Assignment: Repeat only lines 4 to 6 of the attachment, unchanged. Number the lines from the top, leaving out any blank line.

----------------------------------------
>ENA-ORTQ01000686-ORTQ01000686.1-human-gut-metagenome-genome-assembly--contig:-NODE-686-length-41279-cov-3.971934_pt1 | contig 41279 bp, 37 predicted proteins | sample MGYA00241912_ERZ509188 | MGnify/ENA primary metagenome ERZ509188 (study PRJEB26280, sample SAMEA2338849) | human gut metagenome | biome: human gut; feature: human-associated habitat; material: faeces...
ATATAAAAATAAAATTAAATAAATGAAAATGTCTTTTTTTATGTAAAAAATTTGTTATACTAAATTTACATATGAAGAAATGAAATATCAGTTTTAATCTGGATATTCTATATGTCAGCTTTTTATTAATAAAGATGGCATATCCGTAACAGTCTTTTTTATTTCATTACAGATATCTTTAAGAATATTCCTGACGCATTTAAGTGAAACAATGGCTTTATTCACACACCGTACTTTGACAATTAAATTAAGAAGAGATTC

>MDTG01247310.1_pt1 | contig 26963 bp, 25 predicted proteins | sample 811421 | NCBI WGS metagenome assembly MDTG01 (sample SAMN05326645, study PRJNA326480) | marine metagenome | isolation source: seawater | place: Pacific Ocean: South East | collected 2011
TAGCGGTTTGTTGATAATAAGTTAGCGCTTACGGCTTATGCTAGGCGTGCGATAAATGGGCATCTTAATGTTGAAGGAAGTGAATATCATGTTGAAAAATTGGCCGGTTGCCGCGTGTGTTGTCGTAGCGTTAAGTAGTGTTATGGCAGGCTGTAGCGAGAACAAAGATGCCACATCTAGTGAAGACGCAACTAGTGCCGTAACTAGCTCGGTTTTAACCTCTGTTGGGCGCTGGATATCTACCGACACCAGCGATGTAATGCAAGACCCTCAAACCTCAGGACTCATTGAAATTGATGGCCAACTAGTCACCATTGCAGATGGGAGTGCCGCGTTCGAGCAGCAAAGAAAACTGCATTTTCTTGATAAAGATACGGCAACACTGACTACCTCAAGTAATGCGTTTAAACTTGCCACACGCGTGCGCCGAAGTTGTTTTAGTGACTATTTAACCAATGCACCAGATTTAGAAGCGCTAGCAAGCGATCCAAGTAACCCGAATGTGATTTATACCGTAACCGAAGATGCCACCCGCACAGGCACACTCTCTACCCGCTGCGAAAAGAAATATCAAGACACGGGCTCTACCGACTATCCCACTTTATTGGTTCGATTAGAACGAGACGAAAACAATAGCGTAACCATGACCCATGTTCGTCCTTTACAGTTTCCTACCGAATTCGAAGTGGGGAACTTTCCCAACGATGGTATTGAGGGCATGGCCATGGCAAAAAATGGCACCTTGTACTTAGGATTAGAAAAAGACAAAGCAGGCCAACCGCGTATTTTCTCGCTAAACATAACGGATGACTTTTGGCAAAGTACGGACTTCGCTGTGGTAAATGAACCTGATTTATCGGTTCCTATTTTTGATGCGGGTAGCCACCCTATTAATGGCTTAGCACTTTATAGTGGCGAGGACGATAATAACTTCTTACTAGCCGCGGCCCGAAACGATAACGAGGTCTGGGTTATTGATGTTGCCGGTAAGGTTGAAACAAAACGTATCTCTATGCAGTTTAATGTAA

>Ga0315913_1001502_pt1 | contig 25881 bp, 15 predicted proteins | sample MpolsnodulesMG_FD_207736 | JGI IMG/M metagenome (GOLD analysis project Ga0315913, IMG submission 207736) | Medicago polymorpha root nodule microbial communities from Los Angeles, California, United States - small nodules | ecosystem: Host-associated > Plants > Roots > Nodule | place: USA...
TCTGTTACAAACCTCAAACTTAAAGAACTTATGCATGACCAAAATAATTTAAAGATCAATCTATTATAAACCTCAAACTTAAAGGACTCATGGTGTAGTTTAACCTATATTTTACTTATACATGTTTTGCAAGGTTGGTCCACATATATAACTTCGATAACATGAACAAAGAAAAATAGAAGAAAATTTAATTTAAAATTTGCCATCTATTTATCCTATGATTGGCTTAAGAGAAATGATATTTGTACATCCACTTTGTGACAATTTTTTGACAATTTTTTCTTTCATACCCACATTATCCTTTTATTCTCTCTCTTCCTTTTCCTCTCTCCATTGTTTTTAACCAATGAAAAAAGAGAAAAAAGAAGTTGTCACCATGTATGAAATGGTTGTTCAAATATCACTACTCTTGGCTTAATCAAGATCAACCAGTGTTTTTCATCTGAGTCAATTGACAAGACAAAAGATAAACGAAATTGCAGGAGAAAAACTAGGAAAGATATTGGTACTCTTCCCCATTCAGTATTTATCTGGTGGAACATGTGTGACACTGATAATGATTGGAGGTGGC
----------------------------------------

TAGCGGTTTGTTGATAATAAGTTAGCGCTTACGGCTTATGCTAGGCGTGCGATAAATGGGCATCTTAATGTTGAAGGAAGTGAATATCATGTTGAAAAATTGGCCGGTTGCCGCGTGTGTTGTCGTAGCGTTAAGTAGTGTTATGGCAGGCTGTAGCGAGAACAAAGATGCCACATCTAGTGAAGACGCAACTAGTGCCGTAACTAGCTCGGTTTTAACCTCTGTTGGGCGCTGGATATCTACCGACACCAGCGATGTAATGCAAGACCCTCAAACCTCAGGACTCATTGAAATTGATGGCCAACTAGTCACCATTGCAGATGGGAGTGCCGCGTTCGAGCAGCAAAGAAAACTGCATTTTCTTGATAAAGATACGGCAACACTGACTACCTCAAGTAATGCGTTTAAACTTGCCACACGCGTGCGCCGAAGTTGTTTTAGTGACTATTTAACCAATGCACCAGATTTAGAAGCGCTAGCAAGCGATCCAAGTAACCCGAATGTGATTTATACCGTAACCGAAGATGCCACCCGCACAGGCACACTCTCTACCCGCTGCGAAAAGAAATATCAAGACACGGGCTCTACCGACTATCCCACTTTATTGGTTCGATTAGAACGAGACGAAAACAATAGCGTAACCATGACCCATGTTCGTCCTTTACAGTTTCCTACCGAATTCGAAGTGGGGAACTTTCCCAACGATGGTATTGAGGGCATGGCCATGGCAAAAAATGGCACCTTGTACTTAGGATTAGAAAAAGACAAAGCAGGCCAACCGCGTATTTTCTCGCTAAACATAACGGATGACTTTTGGCAAAGTACGGACTTCGCTGTGGTAAATGAACCTGATTTATCGGTTCCTATTTTTGATGCGGGTAGCCACCCTATTAATGGCTTAGCACTTTATAGTGGCGAGGACGATAATAACTTCTTACTAGCCGCGGCCCGAAACGATAACGAGGTCTGGGTTATTGATGTTGCCGGTAAGGTTGAAACAAAACGTATCTCTATGCAGTTTAATGTAA

>Ga0315913_1001502_pt1 | contig 25881 bp, 15 predicted proteins | sample MpolsnodulesMG_FD_207736 | JGI IMG/M metagenome (GOLD analysis project Ga0315913, IMG submission 207736) | Medicago polymorpha root nodule microbial communities from Los Angeles, California, United States - small nodules | ecosystem: Host-associated > Plants > Roots > Nodule | place: USA...
TCTGTTACAAACCTCAAACTTAAAGAACTTATGCATGACCAAAATAATTTAAAGATCAATCTATTATAAACCTCAAACTTAAAGGACTCATGGTGTAGTTTAACCTATATTTTACTTATACATGTTTTGCAAGGTTGGTCCACATATATAACTTCGATAACATGAACAAAGAAAAATAGAAGAAAATTTAATTTAAAATTTGCCATCTATTTATCCTATGATTGGCTTAAGAGAAATGATATTTGTACATCCACTTTGTGACAATTTTTTGACAATTTTTTCTTTCATACCCACATTATCCTTTTATTCTCTCTCTTCCTTTTCCTCTCTCCATTGTTTTTAACCAATGAAAAAAGAGAAAAAAGAAGTTGTCACCATGTATGAAATGGTTGTTCAAATATCACTACTCTTGGCTTAATCAAGATCAACCAGTGTTTTTCATCTGAGTCAATTGACAAGACAAAAGATAAACGAAATTGCAGGAGAAAAACTAGGAAAGATATTGGTACTCTTCCCCATTCAGTATTTATCTGGTGGAACATGTGTGACACTGATAATGATTGGAGGTGGC